While Jobs' Mob will be buying some of its chips from TSMC in Arizona, the lion share of the "good stuff" will continue to come from Taiwan. Bloomberg even went as far to say that the "alleged decision" was a "marketing gimmick."
To be fair, Apple is yet to confirm the plan to use TSMC's fab in Arizona, which is set to come online in 2024, and the story came from the Apple press which is keen to forget that the company's products are made in places famous for cheapness over quality.
TSMC's fab in Arizona will produce chips using the company's N5 (5nm class) family of process technology, which includes N5, N5P, N4, N4P, and N4X. At present Apple uses N5, N5P, and N4 for various system-on-chips used for smartphones, PCs, and consumer electronics. But Apple, being TSMC's alpha customer for leading-edge process technologies, is the first company to use TSMC's N3 (3nm class) node for at least one of its SoCs.
Apple needs more top of the range production nodes for flagship smartphones and its PCs and these are not going to be made in Arizona. TSMC has not helped much by dropping spending on new tech development as sales of PCs are expected to drop.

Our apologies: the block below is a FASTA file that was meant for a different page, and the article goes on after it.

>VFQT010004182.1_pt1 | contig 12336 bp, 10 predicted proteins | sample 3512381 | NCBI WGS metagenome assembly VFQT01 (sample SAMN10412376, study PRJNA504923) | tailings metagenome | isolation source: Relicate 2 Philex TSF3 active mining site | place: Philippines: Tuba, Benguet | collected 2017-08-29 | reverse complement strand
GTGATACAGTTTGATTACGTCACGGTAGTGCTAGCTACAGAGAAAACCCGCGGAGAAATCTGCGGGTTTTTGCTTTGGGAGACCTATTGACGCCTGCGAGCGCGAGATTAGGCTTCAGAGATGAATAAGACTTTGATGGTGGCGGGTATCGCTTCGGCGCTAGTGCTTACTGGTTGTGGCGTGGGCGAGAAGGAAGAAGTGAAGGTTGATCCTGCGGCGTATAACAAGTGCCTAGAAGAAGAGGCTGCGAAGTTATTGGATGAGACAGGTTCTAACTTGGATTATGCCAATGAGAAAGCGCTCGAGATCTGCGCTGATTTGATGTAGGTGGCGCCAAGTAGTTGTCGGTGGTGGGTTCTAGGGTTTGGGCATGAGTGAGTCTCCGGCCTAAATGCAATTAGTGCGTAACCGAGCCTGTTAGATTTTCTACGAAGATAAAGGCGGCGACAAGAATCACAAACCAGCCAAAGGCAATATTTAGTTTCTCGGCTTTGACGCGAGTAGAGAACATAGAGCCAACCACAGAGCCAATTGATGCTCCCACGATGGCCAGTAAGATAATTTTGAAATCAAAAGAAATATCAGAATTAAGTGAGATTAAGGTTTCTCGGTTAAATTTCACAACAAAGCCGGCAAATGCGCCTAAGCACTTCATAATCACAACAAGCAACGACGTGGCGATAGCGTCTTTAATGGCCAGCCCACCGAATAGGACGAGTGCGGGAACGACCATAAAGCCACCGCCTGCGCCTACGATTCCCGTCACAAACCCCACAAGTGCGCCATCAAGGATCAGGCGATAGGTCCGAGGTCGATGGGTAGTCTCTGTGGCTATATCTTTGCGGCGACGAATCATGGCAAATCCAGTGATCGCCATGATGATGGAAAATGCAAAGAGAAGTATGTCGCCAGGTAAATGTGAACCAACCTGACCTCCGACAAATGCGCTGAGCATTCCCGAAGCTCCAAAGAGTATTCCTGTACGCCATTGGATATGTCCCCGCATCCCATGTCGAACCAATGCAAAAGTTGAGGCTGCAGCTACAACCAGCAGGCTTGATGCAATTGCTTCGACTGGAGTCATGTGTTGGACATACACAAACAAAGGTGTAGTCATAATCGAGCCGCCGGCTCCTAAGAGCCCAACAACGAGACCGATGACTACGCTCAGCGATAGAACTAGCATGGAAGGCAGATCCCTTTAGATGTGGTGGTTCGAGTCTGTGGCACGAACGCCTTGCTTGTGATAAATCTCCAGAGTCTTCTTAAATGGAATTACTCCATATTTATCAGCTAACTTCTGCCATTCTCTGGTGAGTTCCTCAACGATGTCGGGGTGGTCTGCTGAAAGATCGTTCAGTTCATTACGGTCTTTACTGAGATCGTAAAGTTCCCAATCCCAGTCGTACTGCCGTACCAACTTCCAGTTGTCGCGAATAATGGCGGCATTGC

Analysts believe that TSMC's CapEx reductions will slowdown capacity expansion for TSMC's N6/N7 production nodes, one the company's most important revenue contributors today. Meanwhile, since the foundry will have spare N7-capable capacities in the coming quarters, it will redeploy some of these production lines to make advanced chips on its N4/N5 nodes.
"TSMC will redeploy some N6/N7 idle capacity for N4/N5 and slow Fab 22 expansion (built for N7/N28)," wrote analyst Szeho Ng in a note to clients.
N6/N7 demand is expected to pick up in the second half of 2023, which is when N7-capable product lines increases.
Apple may use N3 for its PC-bound processors and these will not end up in the popular things like Mac Mini, MBA, or MBP 13 Pro, but expensive Mac Studio and MacBook 14/16 machines that could absorb the cost.